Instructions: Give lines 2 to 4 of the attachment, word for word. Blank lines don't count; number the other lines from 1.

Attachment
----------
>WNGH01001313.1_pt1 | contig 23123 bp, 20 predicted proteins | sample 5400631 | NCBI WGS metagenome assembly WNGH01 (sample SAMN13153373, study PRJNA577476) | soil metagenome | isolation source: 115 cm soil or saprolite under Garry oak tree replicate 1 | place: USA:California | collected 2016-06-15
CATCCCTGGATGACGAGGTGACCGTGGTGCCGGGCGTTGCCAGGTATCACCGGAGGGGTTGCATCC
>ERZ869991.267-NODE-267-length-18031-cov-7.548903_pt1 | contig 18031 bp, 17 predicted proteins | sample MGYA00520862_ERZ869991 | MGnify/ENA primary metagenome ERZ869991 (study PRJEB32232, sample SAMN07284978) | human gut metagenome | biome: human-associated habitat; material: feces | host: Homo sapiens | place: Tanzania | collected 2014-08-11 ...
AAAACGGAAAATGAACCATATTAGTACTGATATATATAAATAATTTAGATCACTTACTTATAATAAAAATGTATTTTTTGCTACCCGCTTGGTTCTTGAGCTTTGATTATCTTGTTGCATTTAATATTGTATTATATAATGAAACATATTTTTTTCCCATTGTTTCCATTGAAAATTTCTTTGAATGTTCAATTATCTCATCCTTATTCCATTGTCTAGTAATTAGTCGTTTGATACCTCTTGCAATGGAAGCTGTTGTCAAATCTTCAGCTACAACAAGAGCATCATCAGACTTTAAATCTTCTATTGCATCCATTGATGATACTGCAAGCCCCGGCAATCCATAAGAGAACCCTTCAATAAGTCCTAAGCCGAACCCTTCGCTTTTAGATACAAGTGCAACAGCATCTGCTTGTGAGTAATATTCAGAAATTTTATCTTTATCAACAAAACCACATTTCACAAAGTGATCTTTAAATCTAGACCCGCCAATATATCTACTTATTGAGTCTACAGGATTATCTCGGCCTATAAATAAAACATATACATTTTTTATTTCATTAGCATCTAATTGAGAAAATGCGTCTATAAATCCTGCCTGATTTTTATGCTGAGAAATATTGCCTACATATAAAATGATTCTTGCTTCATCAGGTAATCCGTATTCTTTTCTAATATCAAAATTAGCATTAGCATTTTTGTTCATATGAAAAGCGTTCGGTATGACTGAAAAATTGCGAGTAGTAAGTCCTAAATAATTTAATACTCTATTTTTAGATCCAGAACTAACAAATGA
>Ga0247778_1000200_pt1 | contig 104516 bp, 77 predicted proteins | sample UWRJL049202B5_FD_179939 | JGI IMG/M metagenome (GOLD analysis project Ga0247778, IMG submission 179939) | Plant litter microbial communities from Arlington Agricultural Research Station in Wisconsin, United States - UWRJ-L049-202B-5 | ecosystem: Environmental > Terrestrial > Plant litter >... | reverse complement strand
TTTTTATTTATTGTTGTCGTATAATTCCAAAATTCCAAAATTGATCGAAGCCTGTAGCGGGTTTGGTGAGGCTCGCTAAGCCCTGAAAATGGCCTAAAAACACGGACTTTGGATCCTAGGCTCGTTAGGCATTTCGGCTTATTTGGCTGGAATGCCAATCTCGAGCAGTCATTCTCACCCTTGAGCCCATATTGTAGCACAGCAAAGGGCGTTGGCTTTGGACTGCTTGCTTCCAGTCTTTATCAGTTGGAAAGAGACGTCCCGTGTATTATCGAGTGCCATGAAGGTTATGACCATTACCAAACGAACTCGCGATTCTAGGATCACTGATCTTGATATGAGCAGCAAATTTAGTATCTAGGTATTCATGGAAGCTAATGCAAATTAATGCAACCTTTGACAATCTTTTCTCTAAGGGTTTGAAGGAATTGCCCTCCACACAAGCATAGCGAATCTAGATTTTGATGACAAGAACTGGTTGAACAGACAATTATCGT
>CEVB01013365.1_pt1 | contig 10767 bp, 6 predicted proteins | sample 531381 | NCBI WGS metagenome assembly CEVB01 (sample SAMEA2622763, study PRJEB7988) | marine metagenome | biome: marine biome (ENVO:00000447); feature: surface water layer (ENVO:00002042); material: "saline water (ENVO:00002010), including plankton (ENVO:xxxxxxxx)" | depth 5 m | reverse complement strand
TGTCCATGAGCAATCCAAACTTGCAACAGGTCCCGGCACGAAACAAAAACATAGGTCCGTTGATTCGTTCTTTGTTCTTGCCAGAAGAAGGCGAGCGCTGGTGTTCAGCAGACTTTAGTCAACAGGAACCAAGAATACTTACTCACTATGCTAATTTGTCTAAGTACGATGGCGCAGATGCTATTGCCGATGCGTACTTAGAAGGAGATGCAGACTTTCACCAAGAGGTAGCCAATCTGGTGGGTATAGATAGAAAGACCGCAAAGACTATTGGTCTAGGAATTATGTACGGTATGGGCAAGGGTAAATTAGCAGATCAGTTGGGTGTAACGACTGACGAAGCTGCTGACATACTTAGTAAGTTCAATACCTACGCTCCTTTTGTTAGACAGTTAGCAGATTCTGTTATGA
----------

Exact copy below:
CATCCCTGGATGACGAGGTGACCGTGGTGCCGGGCGTTGCCAGGTATCACCGGAGGGGTTGCATCC
>ERZ869991.267-NODE-267-length-18031-cov-7.548903_pt1 | contig 18031 bp, 17 predicted proteins | sample MGYA00520862_ERZ869991 | MGnify/ENA primary metagenome ERZ869991 (study PRJEB32232, sample SAMN07284978) | human gut metagenome | biome: human-associated habitat; material: feces | host: Homo sapiens | place: Tanzania | collected 2014-08-11 ...
AAAACGGAAAATGAACCATATTAGTACTGATATATATAAATAATTTAGATCACTTACTTATAATAAAAATGTATTTTTTGCTACCCGCTTGGTTCTTGAGCTTTGATTATCTTGTTGCATTTAATATTGTATTATATAATGAAACATATTTTTTTCCCATTGTTTCCATTGAAAATTTCTTTGAATGTTCAATTATCTCATCCTTATTCCATTGTCTAGTAATTAGTCGTTTGATACCTCTTGCAATGGAAGCTGTTGTCAAATCTTCAGCTACAACAAGAGCATCATCAGACTTTAAATCTTCTATTGCATCCATTGATGATACTGCAAGCCCCGGCAATCCATAAGAGAACCCTTCAATAAGTCCTAAGCCGAACCCTTCGCTTTTAGATACAAGTGCAACAGCATCTGCTTGTGAGTAATATTCAGAAATTTTATCTTTATCAACAAAACCACATTTCACAAAGTGATCTTTAAATCTAGACCCGCCAATATATCTACTTATTGAGTCTACAGGATTATCTCGGCCTATAAATAAAACATATACATTTTTTATTTCATTAGCATCTAATTGAGAAAATGCGTCTATAAATCCTGCCTGATTTTTATGCTGAGAAATATTGCCTACATATAAAATGATTCTTGCTTCATCAGGTAATCCGTATTCTTTTCTAATATCAAAATTAGCATTAGCATTTTTGTTCATATGAAAAGCGTTCGGTATGACTGAAAAATTGCGAGTAGTAAGTCCTAAATAATTTAATACTCTATTTTTAGATCCAGAACTAACAAATGA